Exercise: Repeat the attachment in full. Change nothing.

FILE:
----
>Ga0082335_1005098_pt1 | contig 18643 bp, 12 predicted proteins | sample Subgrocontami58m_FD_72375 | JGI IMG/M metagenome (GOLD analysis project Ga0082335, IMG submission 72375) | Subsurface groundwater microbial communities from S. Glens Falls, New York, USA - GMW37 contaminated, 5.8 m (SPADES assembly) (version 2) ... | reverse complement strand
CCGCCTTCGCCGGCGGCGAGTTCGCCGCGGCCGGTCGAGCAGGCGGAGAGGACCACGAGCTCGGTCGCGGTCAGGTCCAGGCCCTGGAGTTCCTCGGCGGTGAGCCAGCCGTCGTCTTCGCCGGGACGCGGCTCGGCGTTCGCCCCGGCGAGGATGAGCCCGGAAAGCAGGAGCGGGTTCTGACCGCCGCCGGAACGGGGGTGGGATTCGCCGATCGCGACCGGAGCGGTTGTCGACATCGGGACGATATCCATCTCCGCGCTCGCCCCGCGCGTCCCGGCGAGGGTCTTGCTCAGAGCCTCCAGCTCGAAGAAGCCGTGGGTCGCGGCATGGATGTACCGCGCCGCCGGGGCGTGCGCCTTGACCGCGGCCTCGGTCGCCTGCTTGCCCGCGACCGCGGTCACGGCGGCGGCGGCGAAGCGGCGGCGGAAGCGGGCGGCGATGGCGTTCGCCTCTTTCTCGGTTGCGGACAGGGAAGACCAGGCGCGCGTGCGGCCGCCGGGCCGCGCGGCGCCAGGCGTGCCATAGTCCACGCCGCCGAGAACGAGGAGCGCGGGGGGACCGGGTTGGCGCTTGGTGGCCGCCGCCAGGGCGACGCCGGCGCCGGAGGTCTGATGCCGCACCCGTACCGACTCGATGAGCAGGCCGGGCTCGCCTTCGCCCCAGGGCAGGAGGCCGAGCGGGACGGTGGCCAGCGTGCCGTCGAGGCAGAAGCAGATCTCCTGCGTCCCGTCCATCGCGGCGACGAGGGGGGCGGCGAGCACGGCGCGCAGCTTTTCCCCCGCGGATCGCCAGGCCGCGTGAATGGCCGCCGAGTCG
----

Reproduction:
>Ga0082335_1005098_pt1 | contig 18643 bp, 12 predicted proteins | sample Subgrocontami58m_FD_72375 | JGI IMG/M metagenome (GOLD analysis project Ga0082335, IMG submission 72375) | Subsurface groundwater microbial communities from S. Glens Falls, New York, USA - GMW37 contaminated, 5.8 m (SPADES assembly) (version 2) ... | reverse complement strand
CCGCCTTCGCCGGCGGCGAGTTCGCCGCGGCCGGTCGAGCAGGCGGAGAGGACCACGAGCTCGGTCGCGGTCAGGTCCAGGCCCTGGAGTTCCTCGGCGGTGAGCCAGCCGTCGTCTTCGCCGGGACGCGGCTCGGCGTTCGCCCCGGCGAGGATGAGCCCGGAAAGCAGGAGCGGGTTCTGACCGCCGCCGGAACGGGGGTGGGATTCGCCGATCGCGACCGGAGCGGTTGTCGACATCGGGACGATATCCATCTCCGCGCTCGCCCCGCGCGTCCCGGCGAGGGTCTTGCTCAGAGCCTCCAGCTCGAAGAAGCCGTGGGTCGCGGCATGGATGTACCGCGCCGCCGGGGCGTGCGCCTTGACCGCGGCCTCGGTCGCCTGCTTGCCCGCGACCGCGGTCACGGCGGCGGCGGCGAAGCGGCGGCGGAAGCGGGCGGCGATGGCGTTCGCCTCTTTCTCGGTTGCGGACAGGGAAGACCAGGCGCGCGTGCGGCCGCCGGGCCGCGCGGCGCCAGGCGTGCCATAGTCCACGCCGCCGAGAACGAGGAGCGCGGGGGGACCGGGTTGGCGCTTGGTGGCCGCCGCCAGGGCGACGCCGGCGCCGGAGGTCTGATGCCGCACCCGTACCGACTCGATGAGCAGGCCGGGCTCGCCTTCGCCCCAGGGCAGGAGGCCGAGCGGGACGGTGGCCAGCGTGCCGTCGAGGCAGAAGCAGATCTCCTGCGTCCCGTCCATCGCGGCGACGAGGGGGGCGGCGAGCACGGCGCGCAGCTTTTCCCCCGCGGATCGCCAGGCCGCGTGAATGGCCGCCGAGTCG